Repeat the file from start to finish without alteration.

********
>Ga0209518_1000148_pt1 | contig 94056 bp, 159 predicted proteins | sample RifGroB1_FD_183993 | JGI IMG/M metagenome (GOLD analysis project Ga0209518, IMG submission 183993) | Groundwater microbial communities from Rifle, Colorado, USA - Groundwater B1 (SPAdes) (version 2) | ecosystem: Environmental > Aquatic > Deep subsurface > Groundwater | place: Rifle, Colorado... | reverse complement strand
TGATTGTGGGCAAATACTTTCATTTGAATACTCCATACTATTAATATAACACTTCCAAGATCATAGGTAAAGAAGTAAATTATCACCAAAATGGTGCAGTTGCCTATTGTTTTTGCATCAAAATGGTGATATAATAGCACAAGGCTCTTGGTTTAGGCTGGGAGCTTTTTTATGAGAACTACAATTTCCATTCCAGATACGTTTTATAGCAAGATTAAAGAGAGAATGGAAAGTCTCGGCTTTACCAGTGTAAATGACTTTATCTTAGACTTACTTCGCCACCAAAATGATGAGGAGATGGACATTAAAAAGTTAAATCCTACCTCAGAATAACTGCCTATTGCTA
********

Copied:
>Ga0209518_1000148_pt1 | contig 94056 bp, 159 predicted proteins | sample RifGroB1_FD_183993 | JGI IMG/M metagenome (GOLD analysis project Ga0209518, IMG submission 183993) | Groundwater microbial communities from Rifle, Colorado, USA - Groundwater B1 (SPAdes) (version 2) | ecosystem: Environmental > Aquatic > Deep subsurface > Groundwater | place: Rifle, Colorado... | reverse complement strand
TGATTGTGGGCAAATACTTTCATTTGAATACTCCATACTATTAATATAACACTTCCAAGATCATAGGTAAAGAAGTAAATTATCACCAAAATGGTGCAGTTGCCTATTGTTTTTGCATCAAAATGGTGATATAATAGCACAAGGCTCTTGGTTTAGGCTGGGAGCTTTTTTATGAGAACTACAATTTCCATTCCAGATACGTTTTATAGCAAGATTAAAGAGAGAATGGAAAGTCTCGGCTTTACCAGTGTAAATGACTTTATCTTAGACTTACTTCGCCACCAAAATGATGAGGAGATGGACATTAAAAAGTTAAATCCTACCTCAGAATAACTGCCTATTGCTA